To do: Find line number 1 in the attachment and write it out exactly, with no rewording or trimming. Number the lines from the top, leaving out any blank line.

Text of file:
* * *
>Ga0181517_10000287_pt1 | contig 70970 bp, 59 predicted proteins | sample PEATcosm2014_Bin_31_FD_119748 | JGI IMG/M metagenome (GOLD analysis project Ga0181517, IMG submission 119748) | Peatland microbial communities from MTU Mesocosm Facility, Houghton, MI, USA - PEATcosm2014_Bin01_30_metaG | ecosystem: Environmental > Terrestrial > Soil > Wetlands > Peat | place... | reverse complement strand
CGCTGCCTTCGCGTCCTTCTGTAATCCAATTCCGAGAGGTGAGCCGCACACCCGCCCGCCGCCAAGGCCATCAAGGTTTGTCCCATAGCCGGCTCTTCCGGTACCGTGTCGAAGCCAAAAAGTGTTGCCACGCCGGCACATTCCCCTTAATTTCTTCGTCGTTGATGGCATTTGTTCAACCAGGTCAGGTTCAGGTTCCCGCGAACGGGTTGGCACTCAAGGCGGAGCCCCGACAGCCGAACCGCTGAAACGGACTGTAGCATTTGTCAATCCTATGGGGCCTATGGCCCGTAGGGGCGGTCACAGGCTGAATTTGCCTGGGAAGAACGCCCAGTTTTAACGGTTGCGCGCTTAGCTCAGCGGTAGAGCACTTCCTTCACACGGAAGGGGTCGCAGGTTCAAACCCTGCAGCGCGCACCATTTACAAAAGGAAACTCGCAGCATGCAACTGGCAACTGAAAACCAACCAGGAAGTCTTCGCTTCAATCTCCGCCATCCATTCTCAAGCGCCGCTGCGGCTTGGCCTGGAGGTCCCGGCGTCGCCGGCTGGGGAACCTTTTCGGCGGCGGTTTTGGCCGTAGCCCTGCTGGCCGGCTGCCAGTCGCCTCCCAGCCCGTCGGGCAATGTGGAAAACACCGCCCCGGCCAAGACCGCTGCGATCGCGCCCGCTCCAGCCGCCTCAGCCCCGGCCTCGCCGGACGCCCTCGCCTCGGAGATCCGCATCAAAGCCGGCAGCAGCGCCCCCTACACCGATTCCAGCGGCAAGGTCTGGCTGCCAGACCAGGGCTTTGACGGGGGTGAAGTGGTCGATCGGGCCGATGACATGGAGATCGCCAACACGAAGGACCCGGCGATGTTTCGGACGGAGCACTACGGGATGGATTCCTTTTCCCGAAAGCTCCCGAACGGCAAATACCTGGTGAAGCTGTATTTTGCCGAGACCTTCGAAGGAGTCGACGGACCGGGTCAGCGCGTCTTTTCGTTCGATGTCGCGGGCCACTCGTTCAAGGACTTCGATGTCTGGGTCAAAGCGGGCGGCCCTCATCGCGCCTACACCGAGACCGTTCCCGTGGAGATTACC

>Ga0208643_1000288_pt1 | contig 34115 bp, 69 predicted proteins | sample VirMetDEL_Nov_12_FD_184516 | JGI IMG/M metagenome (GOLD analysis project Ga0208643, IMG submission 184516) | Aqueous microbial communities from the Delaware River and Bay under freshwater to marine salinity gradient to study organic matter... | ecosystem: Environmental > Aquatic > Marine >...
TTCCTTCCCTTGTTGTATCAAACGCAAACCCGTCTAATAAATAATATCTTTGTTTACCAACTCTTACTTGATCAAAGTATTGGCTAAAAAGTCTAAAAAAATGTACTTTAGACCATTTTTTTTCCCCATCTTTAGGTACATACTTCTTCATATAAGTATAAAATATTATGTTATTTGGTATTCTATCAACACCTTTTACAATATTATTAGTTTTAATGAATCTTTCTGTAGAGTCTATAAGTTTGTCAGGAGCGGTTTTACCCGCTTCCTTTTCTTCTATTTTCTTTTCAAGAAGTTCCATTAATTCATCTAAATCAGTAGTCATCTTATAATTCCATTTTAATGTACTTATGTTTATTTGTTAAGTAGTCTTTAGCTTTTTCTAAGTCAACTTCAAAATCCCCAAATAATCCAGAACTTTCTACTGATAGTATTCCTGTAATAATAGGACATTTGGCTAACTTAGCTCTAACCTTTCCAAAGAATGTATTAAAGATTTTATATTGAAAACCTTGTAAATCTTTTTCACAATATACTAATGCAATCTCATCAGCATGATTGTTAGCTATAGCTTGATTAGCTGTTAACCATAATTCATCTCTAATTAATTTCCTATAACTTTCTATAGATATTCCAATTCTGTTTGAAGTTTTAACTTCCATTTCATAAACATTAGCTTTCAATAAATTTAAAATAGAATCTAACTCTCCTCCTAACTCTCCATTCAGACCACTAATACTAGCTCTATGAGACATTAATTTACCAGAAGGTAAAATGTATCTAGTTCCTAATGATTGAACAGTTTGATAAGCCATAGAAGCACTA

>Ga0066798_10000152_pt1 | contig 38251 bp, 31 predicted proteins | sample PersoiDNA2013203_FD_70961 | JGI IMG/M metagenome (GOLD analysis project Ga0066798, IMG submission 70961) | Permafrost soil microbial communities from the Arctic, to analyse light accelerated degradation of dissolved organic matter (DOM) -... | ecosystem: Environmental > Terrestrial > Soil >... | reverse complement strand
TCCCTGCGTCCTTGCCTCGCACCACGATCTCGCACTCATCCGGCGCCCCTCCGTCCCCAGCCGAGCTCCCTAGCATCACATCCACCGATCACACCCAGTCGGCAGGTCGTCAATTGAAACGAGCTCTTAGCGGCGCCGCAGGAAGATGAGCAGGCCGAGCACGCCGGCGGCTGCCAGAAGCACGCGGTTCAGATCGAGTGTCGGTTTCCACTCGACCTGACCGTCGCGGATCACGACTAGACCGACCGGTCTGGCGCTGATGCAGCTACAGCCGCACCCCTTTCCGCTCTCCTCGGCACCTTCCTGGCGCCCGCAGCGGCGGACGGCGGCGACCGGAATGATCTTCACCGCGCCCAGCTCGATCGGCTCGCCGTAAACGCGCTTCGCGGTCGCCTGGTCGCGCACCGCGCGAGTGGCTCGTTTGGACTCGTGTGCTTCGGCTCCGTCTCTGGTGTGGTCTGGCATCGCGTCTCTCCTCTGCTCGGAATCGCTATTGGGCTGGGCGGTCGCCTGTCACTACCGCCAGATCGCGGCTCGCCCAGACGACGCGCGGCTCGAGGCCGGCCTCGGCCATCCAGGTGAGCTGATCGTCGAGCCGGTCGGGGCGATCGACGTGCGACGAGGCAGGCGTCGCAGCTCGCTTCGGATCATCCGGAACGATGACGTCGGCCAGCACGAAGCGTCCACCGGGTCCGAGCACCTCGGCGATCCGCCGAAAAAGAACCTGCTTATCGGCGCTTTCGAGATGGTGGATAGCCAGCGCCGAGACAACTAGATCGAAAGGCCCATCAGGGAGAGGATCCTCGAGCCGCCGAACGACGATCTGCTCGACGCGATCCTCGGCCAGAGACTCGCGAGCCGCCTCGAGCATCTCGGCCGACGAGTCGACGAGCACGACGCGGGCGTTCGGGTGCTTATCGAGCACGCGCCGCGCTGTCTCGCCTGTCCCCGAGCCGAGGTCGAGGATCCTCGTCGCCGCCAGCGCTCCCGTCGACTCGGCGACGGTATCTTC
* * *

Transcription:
>Ga0181517_10000287_pt1 | contig 70970 bp, 59 predicted proteins | sample PEATcosm2014_Bin_31_FD_119748 | JGI IMG/M metagenome (GOLD analysis project Ga0181517, IMG submission 119748) | Peatland microbial communities from MTU Mesocosm Facility, Houghton, MI, USA - PEATcosm2014_Bin01_30_metaG | ecosystem: Environmental > Terrestrial > Soil > Wetlands > Peat | place... | reverse complement strand